They formed a grouping called the International Socialist Network (IS Network). It had its first national level meeting on April 13 and invited the ACI and Socialist Resistance (which has supported left unity) to attend as observers and to give greetings.
The decline of the SWP has dramatically shaken up the landscape of the far left and has opened up a new space for far-left realignment.
It is clear the IS Network had a different approach to others who have left the SWP in recent years — dramatically so. There was a remarkably non-sectarian and outward looking atmosphere in the meeting, and the mood was for a more open and democratic model for the far left.
The IS Network is aiming for far-left regroupment and mentioned Socialist Resistance and ACI in this regard.
There was also strong support for Loach’s initiative, which was seen by most speakers as a separate, but equally important, development.
There was a women’s caucus that presented constitutional proposals regarding the protection of women and how to deal with the issue in a different way to the SWP.
A steering group with 50% women was elected. One of the tasks given to the steering group was to organise a Marxist political conference within the next year and to approach Socialist Resistance and the ACI to jointly organise it.
The crisis of the SWP is in any case ongoing and the IS Network firmly expects more groupings to emerge from the SWP under similar conditions. Since then the SWP’s biggest student group has resigned, also calling for a new kind of far-left politics outside the mold of the SWP tradition.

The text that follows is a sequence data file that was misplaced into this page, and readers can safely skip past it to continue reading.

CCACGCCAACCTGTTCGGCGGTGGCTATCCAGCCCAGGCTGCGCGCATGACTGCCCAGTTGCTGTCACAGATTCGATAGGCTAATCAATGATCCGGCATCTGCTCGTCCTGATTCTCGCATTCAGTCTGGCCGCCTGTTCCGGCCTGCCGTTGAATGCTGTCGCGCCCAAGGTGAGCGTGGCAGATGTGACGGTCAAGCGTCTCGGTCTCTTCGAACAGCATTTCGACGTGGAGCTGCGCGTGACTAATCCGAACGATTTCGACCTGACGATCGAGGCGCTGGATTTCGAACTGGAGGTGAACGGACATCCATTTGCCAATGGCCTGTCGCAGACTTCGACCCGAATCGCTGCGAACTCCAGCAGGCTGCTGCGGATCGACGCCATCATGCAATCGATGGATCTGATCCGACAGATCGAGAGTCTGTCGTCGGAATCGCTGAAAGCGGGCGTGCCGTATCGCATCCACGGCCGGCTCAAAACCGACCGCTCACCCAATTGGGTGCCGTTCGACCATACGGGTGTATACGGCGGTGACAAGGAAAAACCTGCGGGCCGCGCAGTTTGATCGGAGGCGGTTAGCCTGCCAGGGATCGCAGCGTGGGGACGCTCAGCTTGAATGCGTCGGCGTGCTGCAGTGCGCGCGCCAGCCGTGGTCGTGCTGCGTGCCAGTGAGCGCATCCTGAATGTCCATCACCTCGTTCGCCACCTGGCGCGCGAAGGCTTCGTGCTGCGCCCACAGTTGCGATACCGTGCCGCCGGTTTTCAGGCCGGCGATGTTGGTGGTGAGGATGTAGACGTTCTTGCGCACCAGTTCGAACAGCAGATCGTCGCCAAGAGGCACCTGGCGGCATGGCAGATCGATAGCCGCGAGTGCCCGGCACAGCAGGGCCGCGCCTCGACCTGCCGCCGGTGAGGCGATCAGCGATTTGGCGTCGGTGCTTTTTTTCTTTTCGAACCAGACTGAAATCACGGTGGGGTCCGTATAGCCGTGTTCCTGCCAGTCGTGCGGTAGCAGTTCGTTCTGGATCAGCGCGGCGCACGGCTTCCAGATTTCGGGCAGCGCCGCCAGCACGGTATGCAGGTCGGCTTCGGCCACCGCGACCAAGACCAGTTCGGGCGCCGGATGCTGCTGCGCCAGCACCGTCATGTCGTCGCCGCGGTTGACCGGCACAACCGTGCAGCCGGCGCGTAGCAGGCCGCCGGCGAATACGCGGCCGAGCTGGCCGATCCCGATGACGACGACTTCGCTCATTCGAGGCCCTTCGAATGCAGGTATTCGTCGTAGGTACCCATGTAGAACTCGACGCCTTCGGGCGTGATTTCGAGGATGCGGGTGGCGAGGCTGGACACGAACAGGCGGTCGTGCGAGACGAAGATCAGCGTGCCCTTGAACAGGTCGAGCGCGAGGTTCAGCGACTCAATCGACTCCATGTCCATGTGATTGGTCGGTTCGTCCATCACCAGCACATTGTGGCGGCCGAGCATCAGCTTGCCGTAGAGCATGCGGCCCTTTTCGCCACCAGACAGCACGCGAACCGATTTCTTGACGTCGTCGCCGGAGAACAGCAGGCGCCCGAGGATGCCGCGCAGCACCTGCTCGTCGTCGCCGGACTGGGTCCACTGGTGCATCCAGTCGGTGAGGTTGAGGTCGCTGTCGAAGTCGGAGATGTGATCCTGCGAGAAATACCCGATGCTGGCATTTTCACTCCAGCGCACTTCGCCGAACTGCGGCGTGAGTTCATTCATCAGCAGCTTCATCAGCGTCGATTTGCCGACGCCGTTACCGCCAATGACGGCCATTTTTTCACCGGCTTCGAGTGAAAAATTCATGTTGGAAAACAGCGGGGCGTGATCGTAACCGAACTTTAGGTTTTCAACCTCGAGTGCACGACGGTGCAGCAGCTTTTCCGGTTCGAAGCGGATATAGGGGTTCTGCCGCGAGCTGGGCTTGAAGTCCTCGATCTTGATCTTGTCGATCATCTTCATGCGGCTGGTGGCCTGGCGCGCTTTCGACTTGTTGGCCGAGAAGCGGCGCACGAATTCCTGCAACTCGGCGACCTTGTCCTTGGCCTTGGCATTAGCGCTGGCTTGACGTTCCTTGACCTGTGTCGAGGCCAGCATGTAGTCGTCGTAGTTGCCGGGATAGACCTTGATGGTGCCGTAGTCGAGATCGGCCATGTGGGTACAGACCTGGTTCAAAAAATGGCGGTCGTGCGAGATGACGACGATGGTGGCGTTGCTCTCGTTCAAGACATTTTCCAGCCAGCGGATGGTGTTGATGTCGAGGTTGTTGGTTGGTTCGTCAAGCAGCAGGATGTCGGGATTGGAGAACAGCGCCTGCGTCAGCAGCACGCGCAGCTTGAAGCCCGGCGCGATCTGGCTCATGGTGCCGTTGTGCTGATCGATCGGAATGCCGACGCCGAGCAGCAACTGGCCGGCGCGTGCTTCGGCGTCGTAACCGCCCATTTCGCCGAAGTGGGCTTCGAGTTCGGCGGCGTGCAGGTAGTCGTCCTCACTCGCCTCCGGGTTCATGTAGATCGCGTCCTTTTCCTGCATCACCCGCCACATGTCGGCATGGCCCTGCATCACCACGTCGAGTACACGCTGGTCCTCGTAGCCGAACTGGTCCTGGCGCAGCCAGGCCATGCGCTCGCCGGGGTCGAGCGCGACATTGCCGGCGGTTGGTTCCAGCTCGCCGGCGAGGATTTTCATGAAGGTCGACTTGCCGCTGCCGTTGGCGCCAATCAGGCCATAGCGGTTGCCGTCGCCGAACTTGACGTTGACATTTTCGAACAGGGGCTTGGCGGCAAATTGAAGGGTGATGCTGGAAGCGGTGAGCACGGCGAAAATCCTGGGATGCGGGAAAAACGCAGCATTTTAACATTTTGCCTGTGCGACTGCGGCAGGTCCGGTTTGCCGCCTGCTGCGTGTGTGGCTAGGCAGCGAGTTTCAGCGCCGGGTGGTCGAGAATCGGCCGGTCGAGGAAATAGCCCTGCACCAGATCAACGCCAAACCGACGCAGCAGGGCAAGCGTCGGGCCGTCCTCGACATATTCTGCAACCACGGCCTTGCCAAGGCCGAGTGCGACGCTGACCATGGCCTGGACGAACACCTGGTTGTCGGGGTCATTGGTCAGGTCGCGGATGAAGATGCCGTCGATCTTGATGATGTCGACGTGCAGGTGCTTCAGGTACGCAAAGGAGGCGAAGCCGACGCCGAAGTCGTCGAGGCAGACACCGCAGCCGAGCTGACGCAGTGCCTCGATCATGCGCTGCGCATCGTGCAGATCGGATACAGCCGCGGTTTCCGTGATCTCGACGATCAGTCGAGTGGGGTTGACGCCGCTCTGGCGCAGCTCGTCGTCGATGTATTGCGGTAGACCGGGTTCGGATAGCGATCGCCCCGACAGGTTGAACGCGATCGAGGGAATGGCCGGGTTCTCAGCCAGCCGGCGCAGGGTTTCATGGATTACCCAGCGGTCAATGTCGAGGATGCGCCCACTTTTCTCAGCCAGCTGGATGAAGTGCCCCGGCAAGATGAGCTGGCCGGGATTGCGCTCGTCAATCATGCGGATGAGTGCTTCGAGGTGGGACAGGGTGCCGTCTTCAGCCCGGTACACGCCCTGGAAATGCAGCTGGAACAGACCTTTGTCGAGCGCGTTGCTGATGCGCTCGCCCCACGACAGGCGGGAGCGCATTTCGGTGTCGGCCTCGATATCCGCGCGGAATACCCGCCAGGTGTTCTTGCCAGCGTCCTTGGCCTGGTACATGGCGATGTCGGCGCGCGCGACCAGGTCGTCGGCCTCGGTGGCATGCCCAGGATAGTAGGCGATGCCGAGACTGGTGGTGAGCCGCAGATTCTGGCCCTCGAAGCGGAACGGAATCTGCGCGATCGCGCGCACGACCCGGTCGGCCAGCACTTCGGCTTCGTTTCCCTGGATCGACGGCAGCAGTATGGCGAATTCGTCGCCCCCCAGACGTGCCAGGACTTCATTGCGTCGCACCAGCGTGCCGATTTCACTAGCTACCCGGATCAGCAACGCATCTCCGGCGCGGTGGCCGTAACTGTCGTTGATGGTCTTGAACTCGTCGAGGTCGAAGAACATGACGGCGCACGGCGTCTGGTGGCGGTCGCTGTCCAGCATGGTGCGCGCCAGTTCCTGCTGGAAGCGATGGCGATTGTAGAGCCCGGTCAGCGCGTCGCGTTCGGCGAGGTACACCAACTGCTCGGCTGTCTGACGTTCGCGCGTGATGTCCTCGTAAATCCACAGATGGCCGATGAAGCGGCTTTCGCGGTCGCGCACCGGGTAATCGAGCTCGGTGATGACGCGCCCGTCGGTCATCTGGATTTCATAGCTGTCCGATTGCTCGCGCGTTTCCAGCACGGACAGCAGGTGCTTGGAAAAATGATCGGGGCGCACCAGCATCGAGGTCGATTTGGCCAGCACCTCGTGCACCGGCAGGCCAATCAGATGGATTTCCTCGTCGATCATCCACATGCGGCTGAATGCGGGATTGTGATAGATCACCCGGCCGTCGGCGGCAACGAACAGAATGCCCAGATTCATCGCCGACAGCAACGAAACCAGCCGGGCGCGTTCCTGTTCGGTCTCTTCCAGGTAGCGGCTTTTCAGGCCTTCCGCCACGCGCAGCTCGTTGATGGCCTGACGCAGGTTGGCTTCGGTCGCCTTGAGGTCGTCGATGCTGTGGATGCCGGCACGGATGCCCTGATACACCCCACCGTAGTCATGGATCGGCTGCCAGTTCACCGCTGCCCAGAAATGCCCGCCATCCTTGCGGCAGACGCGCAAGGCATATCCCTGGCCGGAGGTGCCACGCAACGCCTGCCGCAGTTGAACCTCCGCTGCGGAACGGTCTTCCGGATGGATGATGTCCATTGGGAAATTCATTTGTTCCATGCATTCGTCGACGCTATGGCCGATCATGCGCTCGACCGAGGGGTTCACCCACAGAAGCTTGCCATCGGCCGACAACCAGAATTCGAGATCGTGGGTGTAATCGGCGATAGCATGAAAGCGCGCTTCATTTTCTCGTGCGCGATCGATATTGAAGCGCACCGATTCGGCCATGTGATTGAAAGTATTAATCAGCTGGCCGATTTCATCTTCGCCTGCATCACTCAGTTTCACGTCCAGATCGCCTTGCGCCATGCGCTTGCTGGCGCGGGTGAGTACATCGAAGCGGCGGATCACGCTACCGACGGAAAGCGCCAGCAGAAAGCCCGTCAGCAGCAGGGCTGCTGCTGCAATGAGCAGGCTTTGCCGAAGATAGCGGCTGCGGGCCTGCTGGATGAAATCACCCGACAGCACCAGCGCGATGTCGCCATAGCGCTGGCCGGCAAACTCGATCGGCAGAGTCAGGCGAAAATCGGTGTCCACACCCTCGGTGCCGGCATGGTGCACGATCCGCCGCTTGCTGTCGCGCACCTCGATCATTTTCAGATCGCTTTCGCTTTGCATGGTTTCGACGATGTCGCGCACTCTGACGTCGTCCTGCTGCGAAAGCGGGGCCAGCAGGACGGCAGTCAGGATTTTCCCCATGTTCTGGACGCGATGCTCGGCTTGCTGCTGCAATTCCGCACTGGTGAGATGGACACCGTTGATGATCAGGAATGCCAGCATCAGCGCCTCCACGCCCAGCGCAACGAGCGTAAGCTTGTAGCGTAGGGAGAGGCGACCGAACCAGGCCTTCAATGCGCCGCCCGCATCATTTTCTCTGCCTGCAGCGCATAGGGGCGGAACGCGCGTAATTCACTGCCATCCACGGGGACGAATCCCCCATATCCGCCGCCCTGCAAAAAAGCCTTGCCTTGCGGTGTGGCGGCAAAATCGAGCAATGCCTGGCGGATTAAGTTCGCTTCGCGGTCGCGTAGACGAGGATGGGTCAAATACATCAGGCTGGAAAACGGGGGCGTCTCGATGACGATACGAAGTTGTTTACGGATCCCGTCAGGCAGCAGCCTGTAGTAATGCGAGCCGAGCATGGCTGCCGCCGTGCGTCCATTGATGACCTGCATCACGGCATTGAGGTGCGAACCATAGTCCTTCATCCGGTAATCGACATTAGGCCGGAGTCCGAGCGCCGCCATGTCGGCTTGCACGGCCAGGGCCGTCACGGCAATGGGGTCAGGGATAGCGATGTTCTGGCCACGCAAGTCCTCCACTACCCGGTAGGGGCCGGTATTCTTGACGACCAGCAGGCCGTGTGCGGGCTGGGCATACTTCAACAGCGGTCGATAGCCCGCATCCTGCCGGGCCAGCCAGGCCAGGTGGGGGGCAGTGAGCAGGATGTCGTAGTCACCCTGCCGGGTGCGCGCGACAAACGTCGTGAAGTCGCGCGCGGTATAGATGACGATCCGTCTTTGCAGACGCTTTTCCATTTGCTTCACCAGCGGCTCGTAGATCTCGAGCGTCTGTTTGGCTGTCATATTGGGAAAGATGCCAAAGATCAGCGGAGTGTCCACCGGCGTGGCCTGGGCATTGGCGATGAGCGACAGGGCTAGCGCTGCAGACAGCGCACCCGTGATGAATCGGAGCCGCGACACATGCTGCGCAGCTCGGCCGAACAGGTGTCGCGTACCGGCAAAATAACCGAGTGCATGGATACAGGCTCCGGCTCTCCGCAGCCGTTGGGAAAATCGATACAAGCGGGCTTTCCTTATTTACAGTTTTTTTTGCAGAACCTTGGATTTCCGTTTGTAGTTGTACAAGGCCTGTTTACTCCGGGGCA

When I gave greetings to the meeting from Socialist Resistance, I strongly welcomed this approach and said that as far as we were concerned we could see no reason why these three organisations should continue as separate organisations.
The first meeting to discuss regroupment was proposed for May 12 — the day after the first national meeting of Left Unity.
This all reflects a profound change taking place on the far left in England, the extent of which is not yet clear. What is clear, however, is that by this time next year things are likely to look very different on the far left.
[Alan Thornett is a member of Socialist Resistance. This article is abridged from Links International Journal of Socialist Renewal.]